My Bookish Month of July 2023

Hi and welcome to another monthly overview!

July was a rather difficult month. Our neighbour from across the street died very suddenly while on holiday with her husband and daughters. She was only 45. You can imagine what kind of shockwave went through our neighbourhood. The funeral service at the crematorium was beautiful but heartbreaking, it was very personal with photos and music and loved ones reading out letters to the deceased. The room was packed and half of the attendants, including me, were bawling their eyes out. Her being that young, just a few years older than the hubby and me, also made us quite introspective. So yeah, July in a nutshell: crappy weather and an unexpected death and its aftermath.

Life goes on until the moment it stops forever, so here’s August, bringing a total of three weeks off work. We can only hope the weather picks up cos I (and my tomato plants) have had it with this rain. I will be taking a bit of break from blogging and reviewing and I’m really looking forward to reading just for fun!

My bookish month was okay. I had some trouble focussing and I read a bit slower than I usually do, but I did enjoy most of what I read.

Honourable mentions to Delicate Condition, Look Both Ways, Coffee Gives Me Superpowers and The Only Good Indians, but these were my favourite reads of the month:

In figures July looks like this:

July
Novels: 5904 pages across 18 books
Audiobooks: 55 hours across 10 books

And here’s what I did in July and some of what I’ll be posting in August:

What I read:

The Square of Sevens, Laura Shepherd-Robinson
L Is for Lollygag: Quirky Words for a Clever Tongue, Molly Glover
Dead Rich, G.W. Shaw
Delicate Condition, Danielle Valentine (review to follow)
Look Both Ways, Linwood Barclay
A Death in the Family, Michael Stanley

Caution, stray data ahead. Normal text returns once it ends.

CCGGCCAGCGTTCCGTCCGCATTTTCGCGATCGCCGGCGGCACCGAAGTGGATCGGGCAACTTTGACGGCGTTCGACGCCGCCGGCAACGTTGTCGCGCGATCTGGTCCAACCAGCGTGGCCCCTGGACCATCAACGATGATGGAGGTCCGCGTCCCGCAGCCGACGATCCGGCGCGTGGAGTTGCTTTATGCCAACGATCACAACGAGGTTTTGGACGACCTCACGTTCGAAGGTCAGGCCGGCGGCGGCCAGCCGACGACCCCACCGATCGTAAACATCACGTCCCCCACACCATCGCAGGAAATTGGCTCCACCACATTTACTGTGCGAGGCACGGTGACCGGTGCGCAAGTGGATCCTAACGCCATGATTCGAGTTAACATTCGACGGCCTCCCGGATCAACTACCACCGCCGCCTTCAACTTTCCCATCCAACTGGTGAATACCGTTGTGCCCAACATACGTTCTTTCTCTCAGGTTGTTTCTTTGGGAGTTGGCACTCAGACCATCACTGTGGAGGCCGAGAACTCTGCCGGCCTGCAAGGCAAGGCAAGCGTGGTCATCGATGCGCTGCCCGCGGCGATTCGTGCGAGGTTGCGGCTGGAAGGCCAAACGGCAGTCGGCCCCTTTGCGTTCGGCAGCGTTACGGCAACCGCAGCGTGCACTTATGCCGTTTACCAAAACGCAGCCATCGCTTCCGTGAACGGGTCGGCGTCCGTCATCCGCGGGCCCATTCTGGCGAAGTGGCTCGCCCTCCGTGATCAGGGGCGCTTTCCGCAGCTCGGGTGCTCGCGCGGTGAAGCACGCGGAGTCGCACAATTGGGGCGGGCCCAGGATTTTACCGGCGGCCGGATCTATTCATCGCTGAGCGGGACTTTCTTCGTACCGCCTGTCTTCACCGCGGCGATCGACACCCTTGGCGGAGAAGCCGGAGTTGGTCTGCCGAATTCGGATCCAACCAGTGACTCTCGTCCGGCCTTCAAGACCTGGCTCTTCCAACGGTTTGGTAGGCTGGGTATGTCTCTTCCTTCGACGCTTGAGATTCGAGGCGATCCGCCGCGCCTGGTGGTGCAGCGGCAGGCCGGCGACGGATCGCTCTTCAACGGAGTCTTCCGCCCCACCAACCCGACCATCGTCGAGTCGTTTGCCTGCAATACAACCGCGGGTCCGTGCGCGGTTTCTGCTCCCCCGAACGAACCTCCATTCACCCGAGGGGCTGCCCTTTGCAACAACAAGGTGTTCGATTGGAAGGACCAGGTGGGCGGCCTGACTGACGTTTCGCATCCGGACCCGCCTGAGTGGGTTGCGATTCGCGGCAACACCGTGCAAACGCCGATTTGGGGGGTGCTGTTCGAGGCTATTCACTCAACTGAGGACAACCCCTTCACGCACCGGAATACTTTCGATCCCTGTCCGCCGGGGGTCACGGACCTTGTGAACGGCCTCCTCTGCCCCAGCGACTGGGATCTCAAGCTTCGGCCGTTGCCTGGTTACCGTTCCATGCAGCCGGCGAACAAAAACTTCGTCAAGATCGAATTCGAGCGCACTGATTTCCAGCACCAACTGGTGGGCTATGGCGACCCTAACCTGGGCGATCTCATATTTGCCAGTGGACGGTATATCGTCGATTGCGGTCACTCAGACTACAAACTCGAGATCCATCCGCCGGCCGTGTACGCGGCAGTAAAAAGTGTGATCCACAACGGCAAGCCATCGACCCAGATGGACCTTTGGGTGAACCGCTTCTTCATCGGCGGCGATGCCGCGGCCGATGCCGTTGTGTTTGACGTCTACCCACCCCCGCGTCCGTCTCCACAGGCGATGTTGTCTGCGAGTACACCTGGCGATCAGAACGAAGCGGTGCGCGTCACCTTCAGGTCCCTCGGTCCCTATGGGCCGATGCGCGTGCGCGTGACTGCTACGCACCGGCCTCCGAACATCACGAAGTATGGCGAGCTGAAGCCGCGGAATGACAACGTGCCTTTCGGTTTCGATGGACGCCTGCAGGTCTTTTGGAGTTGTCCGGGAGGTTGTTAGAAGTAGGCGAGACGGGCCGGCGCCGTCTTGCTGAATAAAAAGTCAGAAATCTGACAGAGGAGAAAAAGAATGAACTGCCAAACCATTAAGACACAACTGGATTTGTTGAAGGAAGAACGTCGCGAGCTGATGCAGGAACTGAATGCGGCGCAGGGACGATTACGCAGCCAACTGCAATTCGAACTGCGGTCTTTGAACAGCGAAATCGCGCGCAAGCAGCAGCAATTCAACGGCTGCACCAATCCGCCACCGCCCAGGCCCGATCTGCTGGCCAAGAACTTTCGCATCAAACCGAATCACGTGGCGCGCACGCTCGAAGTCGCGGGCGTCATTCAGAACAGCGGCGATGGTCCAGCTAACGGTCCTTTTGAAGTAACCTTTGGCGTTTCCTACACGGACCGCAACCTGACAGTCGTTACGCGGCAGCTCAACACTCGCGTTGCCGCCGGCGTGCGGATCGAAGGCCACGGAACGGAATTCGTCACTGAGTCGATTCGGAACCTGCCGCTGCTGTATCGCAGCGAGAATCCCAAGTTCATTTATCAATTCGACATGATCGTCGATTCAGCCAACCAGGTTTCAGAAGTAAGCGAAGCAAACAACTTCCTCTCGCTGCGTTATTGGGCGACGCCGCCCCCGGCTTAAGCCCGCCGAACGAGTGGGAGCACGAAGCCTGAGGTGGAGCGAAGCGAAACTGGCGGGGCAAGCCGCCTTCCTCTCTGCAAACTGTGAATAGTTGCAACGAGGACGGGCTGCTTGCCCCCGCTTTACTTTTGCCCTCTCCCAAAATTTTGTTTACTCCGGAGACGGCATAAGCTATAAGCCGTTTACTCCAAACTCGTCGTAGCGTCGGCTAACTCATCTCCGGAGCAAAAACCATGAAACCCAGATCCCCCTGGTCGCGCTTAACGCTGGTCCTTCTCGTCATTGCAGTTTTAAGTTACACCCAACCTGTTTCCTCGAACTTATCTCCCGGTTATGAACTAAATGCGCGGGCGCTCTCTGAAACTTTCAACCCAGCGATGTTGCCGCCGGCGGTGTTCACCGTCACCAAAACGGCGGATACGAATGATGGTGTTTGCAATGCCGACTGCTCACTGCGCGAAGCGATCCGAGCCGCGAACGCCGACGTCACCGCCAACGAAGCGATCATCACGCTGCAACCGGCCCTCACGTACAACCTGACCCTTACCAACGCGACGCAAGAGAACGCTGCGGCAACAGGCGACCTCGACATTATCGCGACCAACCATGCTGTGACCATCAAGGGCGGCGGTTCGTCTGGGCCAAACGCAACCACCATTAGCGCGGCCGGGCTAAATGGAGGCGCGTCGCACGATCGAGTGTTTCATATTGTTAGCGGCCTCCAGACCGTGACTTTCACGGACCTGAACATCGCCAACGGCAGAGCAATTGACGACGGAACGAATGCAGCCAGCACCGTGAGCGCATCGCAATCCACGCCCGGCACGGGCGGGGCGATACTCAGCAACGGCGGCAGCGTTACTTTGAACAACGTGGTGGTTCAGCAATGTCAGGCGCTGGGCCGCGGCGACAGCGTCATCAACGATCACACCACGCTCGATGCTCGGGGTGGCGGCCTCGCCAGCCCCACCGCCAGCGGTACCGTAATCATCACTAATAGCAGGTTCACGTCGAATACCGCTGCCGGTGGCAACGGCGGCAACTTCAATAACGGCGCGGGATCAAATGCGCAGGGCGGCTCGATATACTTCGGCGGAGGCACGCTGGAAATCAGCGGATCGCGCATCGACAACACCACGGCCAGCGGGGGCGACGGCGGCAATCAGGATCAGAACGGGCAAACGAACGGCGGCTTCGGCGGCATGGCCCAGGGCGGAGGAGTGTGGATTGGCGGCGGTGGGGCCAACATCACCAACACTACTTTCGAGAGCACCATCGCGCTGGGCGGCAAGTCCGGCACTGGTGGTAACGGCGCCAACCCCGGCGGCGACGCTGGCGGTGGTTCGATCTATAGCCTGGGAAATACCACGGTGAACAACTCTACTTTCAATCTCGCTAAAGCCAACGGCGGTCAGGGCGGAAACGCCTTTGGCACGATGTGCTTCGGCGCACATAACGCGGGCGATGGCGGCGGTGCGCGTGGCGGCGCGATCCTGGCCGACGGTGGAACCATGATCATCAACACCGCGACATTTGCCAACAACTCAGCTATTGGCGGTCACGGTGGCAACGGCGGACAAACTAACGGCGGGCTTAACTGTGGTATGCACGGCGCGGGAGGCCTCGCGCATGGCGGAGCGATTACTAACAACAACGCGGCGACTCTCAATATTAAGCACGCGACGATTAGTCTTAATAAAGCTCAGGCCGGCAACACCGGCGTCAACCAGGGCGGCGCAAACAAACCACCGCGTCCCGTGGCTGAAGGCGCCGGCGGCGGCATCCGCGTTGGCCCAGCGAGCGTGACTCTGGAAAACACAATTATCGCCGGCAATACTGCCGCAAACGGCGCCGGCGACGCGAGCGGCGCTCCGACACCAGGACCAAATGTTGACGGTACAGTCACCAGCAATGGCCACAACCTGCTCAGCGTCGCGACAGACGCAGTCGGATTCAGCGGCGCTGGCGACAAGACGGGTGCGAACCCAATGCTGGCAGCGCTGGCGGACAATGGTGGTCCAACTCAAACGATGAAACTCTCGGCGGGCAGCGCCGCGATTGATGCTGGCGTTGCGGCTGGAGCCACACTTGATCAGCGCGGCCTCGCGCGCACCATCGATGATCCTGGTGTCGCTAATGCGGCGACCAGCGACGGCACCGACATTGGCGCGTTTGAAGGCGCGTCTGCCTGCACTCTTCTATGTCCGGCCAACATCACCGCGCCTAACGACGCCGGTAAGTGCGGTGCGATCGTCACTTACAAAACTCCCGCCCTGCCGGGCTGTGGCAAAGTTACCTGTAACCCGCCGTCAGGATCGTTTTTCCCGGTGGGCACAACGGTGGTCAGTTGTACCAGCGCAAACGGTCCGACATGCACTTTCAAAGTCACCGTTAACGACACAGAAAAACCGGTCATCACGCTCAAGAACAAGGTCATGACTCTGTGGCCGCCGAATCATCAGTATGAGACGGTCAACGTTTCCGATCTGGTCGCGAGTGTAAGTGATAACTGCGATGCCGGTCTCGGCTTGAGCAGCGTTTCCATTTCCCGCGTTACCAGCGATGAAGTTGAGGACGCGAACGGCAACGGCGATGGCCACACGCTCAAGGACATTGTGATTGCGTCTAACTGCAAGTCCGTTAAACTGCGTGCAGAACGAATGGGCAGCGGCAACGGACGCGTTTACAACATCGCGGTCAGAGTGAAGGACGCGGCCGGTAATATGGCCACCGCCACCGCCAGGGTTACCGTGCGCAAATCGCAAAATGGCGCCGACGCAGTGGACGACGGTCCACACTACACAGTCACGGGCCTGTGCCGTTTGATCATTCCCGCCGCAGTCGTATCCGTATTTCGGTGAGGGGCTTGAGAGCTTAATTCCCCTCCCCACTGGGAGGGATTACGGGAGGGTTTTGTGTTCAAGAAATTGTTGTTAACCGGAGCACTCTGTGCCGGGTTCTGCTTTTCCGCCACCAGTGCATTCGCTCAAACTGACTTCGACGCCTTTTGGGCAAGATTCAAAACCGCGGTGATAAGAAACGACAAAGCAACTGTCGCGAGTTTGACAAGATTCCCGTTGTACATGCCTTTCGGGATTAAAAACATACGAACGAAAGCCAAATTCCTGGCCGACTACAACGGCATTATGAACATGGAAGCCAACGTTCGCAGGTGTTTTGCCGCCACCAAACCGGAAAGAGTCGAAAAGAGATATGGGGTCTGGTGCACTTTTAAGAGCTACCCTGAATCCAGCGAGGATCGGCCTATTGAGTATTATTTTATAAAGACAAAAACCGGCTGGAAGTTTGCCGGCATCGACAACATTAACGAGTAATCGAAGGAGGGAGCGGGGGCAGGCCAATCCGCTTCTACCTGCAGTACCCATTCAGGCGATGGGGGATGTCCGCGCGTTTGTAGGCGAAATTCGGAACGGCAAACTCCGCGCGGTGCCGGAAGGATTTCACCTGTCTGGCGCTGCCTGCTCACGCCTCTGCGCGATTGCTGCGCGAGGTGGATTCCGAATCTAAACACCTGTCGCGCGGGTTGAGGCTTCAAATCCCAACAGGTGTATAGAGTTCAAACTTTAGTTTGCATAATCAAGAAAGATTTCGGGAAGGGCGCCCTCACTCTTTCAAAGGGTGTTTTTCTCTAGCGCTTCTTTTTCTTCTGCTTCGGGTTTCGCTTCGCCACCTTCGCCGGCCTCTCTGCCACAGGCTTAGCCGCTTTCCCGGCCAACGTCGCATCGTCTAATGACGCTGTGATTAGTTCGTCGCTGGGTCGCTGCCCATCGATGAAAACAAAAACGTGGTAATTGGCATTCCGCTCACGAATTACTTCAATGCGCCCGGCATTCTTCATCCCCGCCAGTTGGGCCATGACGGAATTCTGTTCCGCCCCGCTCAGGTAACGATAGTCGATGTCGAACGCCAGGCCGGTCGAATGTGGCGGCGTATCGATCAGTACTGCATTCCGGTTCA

Coffee Gives Me Superpowers, Ryoko Iwata
La última jugada, Fernando Trujillo Sanz
Sing Me to Sleep, Gabi Burton
All the Little Liars, Victoria Selman (review to follow)
The Murmurs, Michael J. Malone
Everyone In My Family Has Killed Someone, Benjamin Stevenson
The House of Whispers, Anna Mazzola
The Kaiju Preservation Society, John Scalzi
Mirror Image, Gunnar Staalesen (review to follow)
The Only One Left, Riley Sager
The Roanoke Girls, Amy Engel
Fungi, edited by Orrin Grey and Silvia Moreno-Garcia

What I listened to:

Wrong Place, Wrong Time, Gillian McAllister
Follow the Money, Matthew Costello & Neil Richards
Dragon Teeth, Michael Crichton
The Liar’s Wife, Samantha Hayes
City Heat, Neil Richards & Matthew Costello
Remarkably Bright Creatures, Shelby Van Pelt
Scared to Death, Neil Richards & Matthew Costello
The Troop, Nick Cutter
The Only Good Indians, Stephen Graham Jones
The One I Left Behind, Jennifer McMahon

What I read earlier but reviewed in July:

One Good Deed, David Jackson
Whisperwood, Alex Woodroe
Silver Nitrate, Silvia Moreno-Garcia
The Opposite of Lonely, Doug Johnstone
Someone Like Her, Awais Khan

I also had a look at my bookish quarter in pie charts.

Let’s have a look at the books that landed on my lap in July:

Two I couldn’t resist and two for the Orenda collection I’d already read digitally:

Three 99p deals, one I couldn’t not buy even though Sager’s books have been a bit hit and miss, and three digital proofs, courtesy of Orenda Books:

I hope you had a good month and that you are safe and well! Thanks for joining me today and happy reading xxx

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